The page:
Saturday 12 October: the day man broke the two hour barrier for the full marathon for the first time. Eliud Kipchoge conquered what was considered the last standing challenge of modern athletics at a special time trial in Vienna. Despite making history however, his efforts will not be considered official by the International Association of Athletics Federations (IAAF).
Kipchoge ran his marathon with pacers around him in a V – formation, accompanied by a series of cars to reduce the effects of wind resistance on his time. It is for this reason that the IAAF are not considering his achievement as a record. The footwear worn by Kipchoge has also been a subject of much interest. Nike’s ‘Vaporfly’ trainers are thought to improve running economy by as much as six per cent, and to wear them at a time trial is considered as, what some athletes call, ‘technical doping’.
While the use of pacers and state of the art trainers may seem inconsequential, it is important to note that an ever so slightly better running economy, over a distance as far as the marathon, can lead to significant cumulative race time improvement. Many athletes and scientists argue that developments in sport technology delegitimises athlete performance in modern day sport.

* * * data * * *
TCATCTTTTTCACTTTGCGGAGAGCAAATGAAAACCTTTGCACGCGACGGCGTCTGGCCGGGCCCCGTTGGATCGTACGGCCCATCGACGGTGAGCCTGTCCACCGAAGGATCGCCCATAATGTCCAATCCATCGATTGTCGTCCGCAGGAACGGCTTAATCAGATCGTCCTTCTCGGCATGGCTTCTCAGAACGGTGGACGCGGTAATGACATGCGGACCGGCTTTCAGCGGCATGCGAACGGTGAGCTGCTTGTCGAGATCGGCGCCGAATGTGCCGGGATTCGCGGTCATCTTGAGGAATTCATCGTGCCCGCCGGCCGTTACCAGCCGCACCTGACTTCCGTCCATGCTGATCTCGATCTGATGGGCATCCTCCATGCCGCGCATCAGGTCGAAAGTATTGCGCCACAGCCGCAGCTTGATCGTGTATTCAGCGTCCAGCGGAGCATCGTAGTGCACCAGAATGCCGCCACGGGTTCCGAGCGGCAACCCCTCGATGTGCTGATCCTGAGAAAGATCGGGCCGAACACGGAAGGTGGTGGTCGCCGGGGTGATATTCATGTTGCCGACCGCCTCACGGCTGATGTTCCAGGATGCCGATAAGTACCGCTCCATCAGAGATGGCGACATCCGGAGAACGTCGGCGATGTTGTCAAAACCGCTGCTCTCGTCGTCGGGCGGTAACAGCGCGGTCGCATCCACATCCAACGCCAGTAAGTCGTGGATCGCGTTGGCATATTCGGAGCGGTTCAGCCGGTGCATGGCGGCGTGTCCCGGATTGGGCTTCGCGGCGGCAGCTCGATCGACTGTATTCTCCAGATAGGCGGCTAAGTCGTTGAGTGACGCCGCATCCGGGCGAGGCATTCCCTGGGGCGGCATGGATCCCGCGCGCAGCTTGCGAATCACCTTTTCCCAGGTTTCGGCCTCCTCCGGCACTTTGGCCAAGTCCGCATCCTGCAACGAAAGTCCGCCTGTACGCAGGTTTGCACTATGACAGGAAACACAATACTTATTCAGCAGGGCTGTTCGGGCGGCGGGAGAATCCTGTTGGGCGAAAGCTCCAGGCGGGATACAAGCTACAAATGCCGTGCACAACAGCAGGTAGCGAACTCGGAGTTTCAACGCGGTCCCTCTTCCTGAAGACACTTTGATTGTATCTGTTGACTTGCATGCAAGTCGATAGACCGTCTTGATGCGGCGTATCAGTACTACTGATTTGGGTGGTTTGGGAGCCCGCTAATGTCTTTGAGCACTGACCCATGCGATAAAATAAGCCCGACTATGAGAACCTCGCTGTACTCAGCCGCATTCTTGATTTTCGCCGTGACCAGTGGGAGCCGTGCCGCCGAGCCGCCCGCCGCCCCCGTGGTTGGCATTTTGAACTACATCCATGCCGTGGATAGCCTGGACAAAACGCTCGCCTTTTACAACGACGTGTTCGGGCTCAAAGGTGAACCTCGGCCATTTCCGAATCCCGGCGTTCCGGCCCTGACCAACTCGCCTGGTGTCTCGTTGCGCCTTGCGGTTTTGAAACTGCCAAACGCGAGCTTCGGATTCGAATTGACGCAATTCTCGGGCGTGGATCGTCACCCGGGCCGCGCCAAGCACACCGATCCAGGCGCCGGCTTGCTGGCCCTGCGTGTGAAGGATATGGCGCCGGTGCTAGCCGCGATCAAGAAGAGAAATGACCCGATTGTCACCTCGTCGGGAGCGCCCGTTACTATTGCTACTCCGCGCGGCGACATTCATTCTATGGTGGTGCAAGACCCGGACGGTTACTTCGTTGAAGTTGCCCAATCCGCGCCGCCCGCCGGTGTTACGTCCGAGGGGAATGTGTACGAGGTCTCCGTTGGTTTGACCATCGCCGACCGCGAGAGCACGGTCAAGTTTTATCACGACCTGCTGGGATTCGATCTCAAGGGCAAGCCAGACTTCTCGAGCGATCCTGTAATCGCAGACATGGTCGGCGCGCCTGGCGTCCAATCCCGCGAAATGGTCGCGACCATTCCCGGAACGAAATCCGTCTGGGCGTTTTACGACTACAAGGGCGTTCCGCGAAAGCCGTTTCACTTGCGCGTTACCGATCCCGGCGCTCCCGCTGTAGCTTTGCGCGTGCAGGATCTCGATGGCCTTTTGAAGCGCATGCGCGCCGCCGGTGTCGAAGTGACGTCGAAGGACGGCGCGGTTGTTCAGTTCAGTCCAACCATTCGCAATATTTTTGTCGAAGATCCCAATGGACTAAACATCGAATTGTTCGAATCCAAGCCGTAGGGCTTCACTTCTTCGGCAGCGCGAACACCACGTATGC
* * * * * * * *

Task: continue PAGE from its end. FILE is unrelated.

Kipchoge’s success raises the question of what sport means today, and what its purpose is. Is an athlete’s performance an individual feat or a team effort to push the boundaries of mankind’s abilities, whatever it takes? Should sport be about competition with each other or competition against ourselves? Should sport and scientific developments be kept separate?
Humans have been bettering themselves since the beginning of time, with the use of tools to aid them in their activities. Better equipment meant farming and hunting for a larger variety of food and a more nutritious diet, which meant stronger and faster individuals. Better knowledge of medicine and nutrition has meant that each generation is better and stronger than the one which came before. Does improving our biology come under the same scope as running with the aid of sports tech? What does this mean for the future of athletics?
At the heart of the Kipchoge debate is whether we should be using science to make running easier or to make us physically better equipped. Fancy trainers and shielding mean little, and Kipchoge’s performance is still something to be celebrated, as it is a testament to what can be achieved through team effort. It is not something he could have done alone. If sport is not about pushing the boundaries of our capabilities, the thrill of record breaking would not be something everyone could share in. The world was watching Kipchoge, and his success was seen and celebrated across the globe.
Image: Dennis Barthel via Wikimedia Commons